Rock Valley College

Book Group - Introduction

Introduction:  Who Wants to Be an Economist?
 

  1. From what you’ve read so far, why do you think the PAIC committee chose this book for the semester’s reading project?
     
  2. Before you read the beginning of this book, what were your thoughts, impressions, stereotypes, etc. about the subject of economics?  Can you relate at all with Yuan Yang’s experience, or something similar?  (cf. the opening lecture of an Oxford macroeconomics course in Chapter One).
     
  3. According to its origins in ancient Greece, what does the word “economics” actually mean?  Why is this particular definition important?  (cf. “chrematistics” in Chapter One).
     
  4. What is your response to Kate Raworth’s contention about economic growth?  She claims that impressive increases in life span, reduction in absolute poverty, etc. follow an economic model that is destroying the sources of all of our resources: the earth, and our social bond.
     
  5. Do you agree with economists John Maynard Keynes and Friedrich von Hayek (who were ideological opposites) that there shouldn’t be a Nobel Prize for economics?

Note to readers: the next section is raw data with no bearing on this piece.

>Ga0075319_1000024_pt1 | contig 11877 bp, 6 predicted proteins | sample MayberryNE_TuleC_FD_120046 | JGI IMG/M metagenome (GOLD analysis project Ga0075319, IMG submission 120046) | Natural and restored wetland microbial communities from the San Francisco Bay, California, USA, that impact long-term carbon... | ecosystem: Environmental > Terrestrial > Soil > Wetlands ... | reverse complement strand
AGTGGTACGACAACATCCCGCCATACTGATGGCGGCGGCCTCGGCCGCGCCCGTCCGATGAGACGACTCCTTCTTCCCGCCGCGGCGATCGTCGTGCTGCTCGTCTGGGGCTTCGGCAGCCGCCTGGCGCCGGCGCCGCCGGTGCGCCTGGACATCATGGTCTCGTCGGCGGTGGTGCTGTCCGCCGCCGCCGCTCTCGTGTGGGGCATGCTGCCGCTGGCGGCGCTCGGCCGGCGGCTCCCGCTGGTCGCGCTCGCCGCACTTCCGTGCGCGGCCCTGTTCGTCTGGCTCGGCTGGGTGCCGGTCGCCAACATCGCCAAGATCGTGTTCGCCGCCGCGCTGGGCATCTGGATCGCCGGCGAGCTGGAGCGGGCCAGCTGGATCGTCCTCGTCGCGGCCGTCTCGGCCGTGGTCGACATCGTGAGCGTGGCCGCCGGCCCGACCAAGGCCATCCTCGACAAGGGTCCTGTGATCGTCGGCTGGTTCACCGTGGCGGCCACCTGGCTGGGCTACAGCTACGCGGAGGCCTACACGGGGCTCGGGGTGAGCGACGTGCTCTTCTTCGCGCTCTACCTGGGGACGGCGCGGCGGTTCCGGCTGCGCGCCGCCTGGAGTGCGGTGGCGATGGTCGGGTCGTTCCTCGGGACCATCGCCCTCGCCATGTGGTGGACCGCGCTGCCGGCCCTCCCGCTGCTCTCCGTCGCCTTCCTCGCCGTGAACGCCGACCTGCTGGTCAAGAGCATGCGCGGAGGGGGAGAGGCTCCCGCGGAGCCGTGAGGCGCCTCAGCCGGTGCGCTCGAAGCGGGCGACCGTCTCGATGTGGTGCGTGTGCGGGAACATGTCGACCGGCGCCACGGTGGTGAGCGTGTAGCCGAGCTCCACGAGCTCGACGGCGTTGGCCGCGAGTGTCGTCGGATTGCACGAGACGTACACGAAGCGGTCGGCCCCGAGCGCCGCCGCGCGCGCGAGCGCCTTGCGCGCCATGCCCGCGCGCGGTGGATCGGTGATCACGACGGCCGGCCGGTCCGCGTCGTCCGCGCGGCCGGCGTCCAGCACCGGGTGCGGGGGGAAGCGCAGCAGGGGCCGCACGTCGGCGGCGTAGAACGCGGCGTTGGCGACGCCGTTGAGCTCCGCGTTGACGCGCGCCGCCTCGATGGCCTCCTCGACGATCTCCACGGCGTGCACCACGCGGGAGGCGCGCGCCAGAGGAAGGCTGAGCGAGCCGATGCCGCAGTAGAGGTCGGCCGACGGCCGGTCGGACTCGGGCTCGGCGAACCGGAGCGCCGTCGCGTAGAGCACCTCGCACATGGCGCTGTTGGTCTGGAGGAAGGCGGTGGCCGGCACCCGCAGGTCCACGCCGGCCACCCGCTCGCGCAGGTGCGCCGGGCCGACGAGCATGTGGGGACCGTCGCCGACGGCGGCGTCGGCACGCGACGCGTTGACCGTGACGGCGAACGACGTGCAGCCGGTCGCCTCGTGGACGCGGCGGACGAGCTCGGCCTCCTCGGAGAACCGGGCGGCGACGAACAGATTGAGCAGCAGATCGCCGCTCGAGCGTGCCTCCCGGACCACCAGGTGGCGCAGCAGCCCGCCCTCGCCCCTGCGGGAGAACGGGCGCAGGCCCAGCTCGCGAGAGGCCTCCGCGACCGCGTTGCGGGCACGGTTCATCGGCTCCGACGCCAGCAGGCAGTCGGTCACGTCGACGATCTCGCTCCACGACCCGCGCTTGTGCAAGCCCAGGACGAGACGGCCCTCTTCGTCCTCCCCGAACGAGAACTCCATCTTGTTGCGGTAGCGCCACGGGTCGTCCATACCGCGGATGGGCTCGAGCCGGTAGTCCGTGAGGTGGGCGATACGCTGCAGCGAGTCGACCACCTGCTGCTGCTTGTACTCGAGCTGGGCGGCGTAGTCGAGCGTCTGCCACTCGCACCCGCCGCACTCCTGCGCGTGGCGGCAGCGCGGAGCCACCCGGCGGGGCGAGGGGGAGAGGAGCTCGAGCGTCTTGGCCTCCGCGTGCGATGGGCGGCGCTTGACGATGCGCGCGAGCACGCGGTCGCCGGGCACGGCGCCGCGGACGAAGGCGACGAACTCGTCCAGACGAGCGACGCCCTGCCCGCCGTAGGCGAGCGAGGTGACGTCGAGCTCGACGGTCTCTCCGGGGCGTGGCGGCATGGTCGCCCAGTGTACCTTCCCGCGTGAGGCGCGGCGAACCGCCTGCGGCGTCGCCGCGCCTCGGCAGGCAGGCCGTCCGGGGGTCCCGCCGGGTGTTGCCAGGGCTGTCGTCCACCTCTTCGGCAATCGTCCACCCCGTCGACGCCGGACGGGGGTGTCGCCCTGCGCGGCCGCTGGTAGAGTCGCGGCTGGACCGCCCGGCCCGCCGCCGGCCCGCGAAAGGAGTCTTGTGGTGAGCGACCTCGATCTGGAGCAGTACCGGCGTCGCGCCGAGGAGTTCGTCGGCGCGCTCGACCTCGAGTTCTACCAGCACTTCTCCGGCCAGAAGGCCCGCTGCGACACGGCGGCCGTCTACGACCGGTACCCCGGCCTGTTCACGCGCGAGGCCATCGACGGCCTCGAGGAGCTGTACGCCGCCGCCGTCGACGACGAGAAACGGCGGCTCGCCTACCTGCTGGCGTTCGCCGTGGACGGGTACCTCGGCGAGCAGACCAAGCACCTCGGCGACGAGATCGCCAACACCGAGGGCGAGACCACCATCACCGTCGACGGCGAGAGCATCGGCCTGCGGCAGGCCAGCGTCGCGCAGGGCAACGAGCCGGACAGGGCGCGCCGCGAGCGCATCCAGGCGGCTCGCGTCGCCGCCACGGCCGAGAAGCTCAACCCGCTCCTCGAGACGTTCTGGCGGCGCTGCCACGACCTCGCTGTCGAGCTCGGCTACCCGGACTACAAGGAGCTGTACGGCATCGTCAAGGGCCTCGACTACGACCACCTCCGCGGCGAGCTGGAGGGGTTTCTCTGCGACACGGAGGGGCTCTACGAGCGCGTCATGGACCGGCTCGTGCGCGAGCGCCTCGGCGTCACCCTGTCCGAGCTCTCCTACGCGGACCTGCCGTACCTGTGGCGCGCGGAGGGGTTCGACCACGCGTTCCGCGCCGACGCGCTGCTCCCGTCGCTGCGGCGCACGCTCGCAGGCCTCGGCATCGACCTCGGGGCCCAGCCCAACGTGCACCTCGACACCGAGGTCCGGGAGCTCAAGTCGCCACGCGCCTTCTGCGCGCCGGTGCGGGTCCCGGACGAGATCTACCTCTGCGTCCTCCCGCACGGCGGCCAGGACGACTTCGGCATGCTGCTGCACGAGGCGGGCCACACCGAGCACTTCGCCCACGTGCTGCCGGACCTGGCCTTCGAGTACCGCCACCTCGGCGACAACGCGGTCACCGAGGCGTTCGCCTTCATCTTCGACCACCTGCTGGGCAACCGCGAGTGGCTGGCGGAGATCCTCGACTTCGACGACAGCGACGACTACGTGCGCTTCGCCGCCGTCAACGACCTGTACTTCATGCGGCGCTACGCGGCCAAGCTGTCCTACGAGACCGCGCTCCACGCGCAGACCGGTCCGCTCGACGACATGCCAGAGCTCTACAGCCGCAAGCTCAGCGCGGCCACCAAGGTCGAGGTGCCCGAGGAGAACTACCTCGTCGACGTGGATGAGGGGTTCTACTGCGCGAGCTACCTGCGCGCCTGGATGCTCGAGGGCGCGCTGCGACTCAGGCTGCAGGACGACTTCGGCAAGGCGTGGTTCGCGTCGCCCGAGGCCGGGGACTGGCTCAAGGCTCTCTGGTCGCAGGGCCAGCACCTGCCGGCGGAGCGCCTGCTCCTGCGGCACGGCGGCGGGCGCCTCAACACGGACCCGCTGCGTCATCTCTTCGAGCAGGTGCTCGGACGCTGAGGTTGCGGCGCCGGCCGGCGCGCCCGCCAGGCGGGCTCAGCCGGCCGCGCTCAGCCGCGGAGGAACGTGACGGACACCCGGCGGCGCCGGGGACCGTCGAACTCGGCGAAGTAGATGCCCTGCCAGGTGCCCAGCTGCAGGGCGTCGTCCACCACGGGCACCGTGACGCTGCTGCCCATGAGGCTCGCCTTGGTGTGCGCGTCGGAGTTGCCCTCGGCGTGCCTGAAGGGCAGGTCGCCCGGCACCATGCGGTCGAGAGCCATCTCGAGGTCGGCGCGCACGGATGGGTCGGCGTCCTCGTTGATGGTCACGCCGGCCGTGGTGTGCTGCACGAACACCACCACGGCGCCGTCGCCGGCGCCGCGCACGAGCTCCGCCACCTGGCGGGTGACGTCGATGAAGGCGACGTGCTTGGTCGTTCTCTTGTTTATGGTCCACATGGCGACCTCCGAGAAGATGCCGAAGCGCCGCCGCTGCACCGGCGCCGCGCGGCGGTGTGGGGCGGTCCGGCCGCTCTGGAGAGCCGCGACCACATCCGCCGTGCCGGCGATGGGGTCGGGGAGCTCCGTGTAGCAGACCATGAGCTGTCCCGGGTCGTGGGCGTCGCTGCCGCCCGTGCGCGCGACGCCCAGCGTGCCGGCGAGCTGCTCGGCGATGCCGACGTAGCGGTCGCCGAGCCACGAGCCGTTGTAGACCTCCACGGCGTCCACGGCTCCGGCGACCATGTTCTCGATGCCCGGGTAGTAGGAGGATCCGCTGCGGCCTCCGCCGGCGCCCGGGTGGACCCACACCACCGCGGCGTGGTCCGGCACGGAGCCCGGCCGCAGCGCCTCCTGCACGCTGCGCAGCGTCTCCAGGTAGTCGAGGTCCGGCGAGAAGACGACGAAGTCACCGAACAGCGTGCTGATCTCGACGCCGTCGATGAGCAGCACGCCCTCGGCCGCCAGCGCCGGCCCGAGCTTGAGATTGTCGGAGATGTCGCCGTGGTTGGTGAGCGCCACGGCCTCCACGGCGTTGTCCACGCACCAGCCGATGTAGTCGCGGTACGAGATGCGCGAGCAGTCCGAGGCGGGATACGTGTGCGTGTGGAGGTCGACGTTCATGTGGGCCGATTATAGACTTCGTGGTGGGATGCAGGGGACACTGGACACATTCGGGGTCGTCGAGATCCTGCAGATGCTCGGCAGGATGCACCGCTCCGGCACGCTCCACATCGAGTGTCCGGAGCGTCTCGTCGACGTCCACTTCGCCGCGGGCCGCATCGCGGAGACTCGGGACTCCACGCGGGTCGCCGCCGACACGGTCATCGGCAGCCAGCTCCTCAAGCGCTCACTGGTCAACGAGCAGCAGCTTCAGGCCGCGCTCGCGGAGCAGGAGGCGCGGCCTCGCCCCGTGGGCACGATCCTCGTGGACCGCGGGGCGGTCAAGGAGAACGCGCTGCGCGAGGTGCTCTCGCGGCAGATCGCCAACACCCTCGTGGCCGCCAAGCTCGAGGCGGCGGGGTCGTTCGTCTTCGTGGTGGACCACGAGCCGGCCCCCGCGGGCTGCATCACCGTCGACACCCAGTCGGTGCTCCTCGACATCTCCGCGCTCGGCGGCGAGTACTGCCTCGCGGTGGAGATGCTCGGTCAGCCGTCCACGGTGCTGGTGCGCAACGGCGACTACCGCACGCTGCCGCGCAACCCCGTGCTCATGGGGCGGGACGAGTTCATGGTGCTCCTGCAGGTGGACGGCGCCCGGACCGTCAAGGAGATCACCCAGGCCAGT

6. Kate Raworth mentions examples of the infiltration of economic language which supposedly gives more authority or scientific merit to a variety of concepts, such as patients and doctors recast as “customers and service-providers”.  Can you think of any other examples?
     
  7. Here is the rationale for the doughnut:  “What if we started economics not with its long-established theories but with humanity’s long-term goals?”  Do you agree with the long-term goals as visualized in the doughnut:  a social foundation of well-being that no one should fall below, and an ecological ceiling of planetary pressure that we should not go beyond?
     
  8. Quiz Time:  Please Discuss…

    PAIC Book Group Images Chapter One
     
  9. According to Kate Raworth, when nineteenth century British economist William Stanley Jevons drew a picture to illustrate “the law of demand”, he purposely drew it in a style that closely resembled…what?  And why is this important? 
     
  10. Paul Samuelson’s economics textbook (first edition 1947) relied on imagery that would suit what group of majors? Cognitive linguist George Lakoff argues that it is not enough just to rebut or even destroy a dominant framework; what else must you do to debunk it?  Can you think of other examples (like “tax relief”…”tax justice”)? 
     
  11. According to Kate Raworth, what advantage(s) do non-economists have over current economists?